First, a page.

Today, we are taught languages of fear (imposed by State and religious authorities), languages of value (imposed by capitalists) and languages of regression and ridicule (imposed by the likes of Donald Trump).
Words that divide, words that rule, words that enclose and create borders are filtered to us every day and a positive image of excess and power is created that should make us from the poor countries feel happy and content. Meanwhile, an awareness of our rights, duties and freedom is constantly blurred, smudged and thus, forever deferred.
Languages are reflections of people — they reflect the patterns in which human beings think, feel, love and hate, negotiate and coexist. Perhaps, this is why we can learn and live in various languages — even if there are no equivalents, we have, as people, the same patterns, always encoded in our various tongues. Their intrinsic value goes beyond that of utilitarianism — they are our shadows, footprints to remind us of the stories we want to forget.
It is as important to tread on new languages as it is to hold on to the older ones. Jhumpa Lahiri, a Bengali-American writer whose mother tongue is perhaps a mix of Bengali and English, decided at one point in her life that she will write and read only in Italian, a language she feels more close to than any other. She wrote the story of this transformation in Italian, translated in a lovely book called In Other Words. I was amused to read that in order to acquire Italian as a natural language, Lahiri gave away her connection to all her known languages. For one year, she moved to Rome, removed all texts and books and notes written in English, Bengali or any other language and decided to ‘drown’ (she uses a beautiful imagery of language as a deep lake) in Italian — only to find, the word for neck in Italian ‘gola’, is the same as the word for neck in Bangla ‘gola’!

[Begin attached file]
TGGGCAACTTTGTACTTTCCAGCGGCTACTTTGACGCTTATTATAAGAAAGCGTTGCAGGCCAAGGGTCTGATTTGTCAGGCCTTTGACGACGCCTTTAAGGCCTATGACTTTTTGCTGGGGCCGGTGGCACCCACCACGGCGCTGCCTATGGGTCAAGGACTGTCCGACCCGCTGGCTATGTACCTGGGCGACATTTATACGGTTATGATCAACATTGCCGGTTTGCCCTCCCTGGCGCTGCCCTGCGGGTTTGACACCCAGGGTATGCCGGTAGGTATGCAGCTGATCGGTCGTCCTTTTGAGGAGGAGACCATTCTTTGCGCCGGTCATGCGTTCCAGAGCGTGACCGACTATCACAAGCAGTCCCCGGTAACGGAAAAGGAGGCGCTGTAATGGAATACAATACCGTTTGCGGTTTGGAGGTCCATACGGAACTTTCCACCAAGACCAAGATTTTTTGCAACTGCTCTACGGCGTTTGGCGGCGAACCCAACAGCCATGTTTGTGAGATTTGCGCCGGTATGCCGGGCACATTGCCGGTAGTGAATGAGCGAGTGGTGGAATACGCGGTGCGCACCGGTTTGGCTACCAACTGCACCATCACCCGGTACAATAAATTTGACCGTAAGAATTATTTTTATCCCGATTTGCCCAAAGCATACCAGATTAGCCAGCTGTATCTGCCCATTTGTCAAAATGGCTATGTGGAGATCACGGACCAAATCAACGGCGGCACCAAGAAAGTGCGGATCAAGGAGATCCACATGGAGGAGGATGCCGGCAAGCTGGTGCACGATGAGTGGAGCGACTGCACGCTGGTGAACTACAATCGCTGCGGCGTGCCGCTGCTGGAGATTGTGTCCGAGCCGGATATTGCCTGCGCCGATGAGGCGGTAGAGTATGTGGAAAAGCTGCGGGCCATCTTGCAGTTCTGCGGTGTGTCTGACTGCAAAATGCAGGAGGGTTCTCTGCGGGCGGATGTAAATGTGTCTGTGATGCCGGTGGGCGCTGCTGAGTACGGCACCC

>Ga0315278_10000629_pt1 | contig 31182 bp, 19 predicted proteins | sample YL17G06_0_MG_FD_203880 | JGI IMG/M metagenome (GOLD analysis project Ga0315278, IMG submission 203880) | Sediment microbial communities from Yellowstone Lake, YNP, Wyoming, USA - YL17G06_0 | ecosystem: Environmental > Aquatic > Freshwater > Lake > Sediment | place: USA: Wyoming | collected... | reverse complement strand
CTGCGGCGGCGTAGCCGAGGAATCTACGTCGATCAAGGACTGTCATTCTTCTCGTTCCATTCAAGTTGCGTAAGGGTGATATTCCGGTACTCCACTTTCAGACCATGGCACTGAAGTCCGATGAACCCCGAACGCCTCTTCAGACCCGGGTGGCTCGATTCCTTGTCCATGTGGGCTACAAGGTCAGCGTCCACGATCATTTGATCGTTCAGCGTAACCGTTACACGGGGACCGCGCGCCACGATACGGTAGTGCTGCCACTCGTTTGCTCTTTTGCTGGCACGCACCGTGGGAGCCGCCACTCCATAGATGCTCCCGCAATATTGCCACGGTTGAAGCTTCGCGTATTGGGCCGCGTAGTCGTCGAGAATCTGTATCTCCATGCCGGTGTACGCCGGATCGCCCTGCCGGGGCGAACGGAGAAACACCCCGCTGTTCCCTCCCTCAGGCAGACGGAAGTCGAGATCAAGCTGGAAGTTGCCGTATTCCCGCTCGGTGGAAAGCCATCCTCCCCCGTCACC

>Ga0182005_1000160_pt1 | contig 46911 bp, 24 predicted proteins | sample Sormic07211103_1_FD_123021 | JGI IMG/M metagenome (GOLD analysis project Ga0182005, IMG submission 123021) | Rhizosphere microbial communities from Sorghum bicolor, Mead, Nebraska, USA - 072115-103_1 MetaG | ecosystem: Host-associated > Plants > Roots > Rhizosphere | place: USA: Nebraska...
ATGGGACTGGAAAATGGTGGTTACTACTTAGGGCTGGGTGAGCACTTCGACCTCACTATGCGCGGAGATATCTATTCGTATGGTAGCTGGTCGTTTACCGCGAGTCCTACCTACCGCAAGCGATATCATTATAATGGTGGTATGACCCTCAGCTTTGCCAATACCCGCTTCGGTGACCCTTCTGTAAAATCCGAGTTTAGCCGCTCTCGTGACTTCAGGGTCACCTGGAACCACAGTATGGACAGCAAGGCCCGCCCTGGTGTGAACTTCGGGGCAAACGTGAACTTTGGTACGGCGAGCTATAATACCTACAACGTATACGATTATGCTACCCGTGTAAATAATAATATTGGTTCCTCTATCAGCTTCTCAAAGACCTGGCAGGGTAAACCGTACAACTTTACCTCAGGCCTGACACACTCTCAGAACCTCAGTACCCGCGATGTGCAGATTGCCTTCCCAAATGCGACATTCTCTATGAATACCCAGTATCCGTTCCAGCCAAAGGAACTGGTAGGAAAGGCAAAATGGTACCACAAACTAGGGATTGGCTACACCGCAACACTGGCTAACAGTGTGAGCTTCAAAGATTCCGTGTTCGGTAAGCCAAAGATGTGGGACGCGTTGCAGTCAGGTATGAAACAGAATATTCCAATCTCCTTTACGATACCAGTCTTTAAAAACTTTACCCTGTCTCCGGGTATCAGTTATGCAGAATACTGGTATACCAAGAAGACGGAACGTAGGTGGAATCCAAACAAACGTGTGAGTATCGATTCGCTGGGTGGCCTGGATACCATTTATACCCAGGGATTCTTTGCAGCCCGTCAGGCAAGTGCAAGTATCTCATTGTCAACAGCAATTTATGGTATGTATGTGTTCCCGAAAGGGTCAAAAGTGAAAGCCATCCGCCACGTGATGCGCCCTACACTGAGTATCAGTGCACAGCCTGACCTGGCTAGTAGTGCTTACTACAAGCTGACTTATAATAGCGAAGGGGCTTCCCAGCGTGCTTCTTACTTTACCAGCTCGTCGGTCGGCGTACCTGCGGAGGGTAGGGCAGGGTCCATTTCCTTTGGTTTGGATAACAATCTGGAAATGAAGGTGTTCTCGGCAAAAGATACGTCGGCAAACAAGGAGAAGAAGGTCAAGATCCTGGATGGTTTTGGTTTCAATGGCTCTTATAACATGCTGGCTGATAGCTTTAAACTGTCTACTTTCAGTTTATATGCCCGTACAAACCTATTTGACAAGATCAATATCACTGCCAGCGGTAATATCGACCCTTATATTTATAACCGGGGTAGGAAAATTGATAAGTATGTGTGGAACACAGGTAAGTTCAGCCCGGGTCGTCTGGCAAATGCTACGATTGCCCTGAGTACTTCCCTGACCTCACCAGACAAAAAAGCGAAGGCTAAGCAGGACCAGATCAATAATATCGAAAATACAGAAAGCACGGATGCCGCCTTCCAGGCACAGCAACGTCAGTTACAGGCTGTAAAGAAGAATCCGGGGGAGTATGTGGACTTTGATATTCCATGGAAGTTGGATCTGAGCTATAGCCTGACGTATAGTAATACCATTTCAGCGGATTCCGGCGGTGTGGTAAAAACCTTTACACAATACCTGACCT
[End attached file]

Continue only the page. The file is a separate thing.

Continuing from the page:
Languages are rivers. They carry wisdom from mountains and seas, recycling the patterns of the earth. Languages are the homes we carry with us as we move through life. And each of us must have the right to save our homes. Linguistic migrations, transgressions and translations are the acts of faith that can help us understand each other better and perhaps make it possible for us to live in a saner world. But it is always important to remember — we do not need to forget or antagonise one language to acquire another. Unlike people, languages are not so self-obsessed.
It is also important to remember — as badass celebrated linguist Professor Ayesha Kidwai tells us on International Mother Language Day — not to vote for the right wing parties. ‘They have a tendency to invade your home and kill.’
The writer is a native Bangla speaker from Calcutta. In her work, she tries to bring together the various languages she loves.’